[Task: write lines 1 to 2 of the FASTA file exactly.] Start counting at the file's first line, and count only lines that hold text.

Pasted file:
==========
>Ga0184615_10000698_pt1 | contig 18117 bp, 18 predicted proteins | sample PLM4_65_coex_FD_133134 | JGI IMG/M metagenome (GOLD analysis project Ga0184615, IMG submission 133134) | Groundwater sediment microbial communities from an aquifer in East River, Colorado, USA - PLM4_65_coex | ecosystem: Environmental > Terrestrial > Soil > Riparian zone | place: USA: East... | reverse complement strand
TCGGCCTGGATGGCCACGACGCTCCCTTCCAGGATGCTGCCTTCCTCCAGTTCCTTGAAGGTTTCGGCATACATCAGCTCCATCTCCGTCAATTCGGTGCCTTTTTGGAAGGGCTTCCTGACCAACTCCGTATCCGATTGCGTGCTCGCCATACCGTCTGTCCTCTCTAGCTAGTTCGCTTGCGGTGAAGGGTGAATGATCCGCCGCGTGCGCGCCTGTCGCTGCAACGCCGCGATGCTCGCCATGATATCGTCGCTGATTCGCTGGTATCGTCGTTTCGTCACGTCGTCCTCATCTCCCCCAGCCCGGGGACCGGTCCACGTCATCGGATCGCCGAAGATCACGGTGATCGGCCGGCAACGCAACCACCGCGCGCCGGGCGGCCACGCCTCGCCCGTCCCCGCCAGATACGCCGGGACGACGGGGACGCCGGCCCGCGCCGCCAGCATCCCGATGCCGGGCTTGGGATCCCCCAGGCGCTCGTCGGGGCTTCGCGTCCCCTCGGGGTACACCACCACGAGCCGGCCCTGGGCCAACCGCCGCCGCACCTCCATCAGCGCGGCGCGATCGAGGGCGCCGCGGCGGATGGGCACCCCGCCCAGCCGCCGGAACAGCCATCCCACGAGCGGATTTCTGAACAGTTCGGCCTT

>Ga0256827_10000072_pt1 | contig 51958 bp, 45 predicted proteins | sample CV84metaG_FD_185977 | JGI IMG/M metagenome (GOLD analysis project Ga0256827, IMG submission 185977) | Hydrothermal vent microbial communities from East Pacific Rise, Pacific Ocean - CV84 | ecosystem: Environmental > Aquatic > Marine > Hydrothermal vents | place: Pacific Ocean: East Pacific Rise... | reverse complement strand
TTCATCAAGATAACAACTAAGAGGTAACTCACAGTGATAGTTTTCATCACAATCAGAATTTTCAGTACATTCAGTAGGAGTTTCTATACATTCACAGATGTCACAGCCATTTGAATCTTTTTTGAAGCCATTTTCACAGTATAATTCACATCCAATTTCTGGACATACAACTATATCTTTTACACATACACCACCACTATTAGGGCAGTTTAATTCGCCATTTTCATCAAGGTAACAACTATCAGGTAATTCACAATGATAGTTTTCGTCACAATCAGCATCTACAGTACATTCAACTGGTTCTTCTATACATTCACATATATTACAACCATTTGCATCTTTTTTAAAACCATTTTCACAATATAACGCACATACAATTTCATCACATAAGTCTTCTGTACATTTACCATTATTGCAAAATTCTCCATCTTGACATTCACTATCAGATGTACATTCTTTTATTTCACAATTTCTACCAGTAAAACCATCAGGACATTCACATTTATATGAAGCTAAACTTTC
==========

>Ga0184615_10000698_pt1 | contig 18117 bp, 18 predicted proteins | sample PLM4_65_coex_FD_133134 | JGI IMG/M metagenome (GOLD analysis project Ga0184615, IMG submission 133134) | Groundwater sediment microbial communities from an aquifer in East River, Colorado, USA - PLM4_65_coex | ecosystem: Environmental > Terrestrial > Soil > Riparian zone | place: USA: East... | reverse complement strand
TCGGCCTGGATGGCCACGACGCTCCCTTCCAGGATGCTGCCTTCCTCCAGTTCCTTGAAGGTTTCGGCATACATCAGCTCCATCTCCGTCAATTCGGTGCCTTTTTGGAAGGGCTTCCTGACCAACTCCGTATCCGATTGCGTGCTCGCCATACCGTCTGTCCTCTCTAGCTAGTTCGCTTGCGGTGAAGGGTGAATGATCCGCCGCGTGCGCGCCTGTCGCTGCAACGCCGCGATGCTCGCCATGATATCGTCGCTGATTCGCTGGTATCGTCGTTTCGTCACGTCGTCCTCATCTCCCCCAGCCCGGGGACCGGTCCACGTCATCGGATCGCCGAAGATCACGGTGATCGGCCGGCAACGCAACCACCGCGCGCCGGGCGGCCACGCCTCGCCCGTCCCCGCCAGATACGCCGGGACGACGGGGACGCCGGCCCGCGCCGCCAGCATCCCGATGCCGGGCTTGGGATCCCCCAGGCGCTCGTCGGGGCTTCGCGTCCCCTCGGGGTACACCACCACGAGCCGGCCCTGGGCCAACCGCCGCCGCACCTCCATCAGCGCGGCGCGATCGAGGGCGCCGCGGCGGATGGGCACCCCGCCCAGCCGCCGGAACAGCCATCCCACGAGCGGATTTCTGAACAGTTCGGCCTT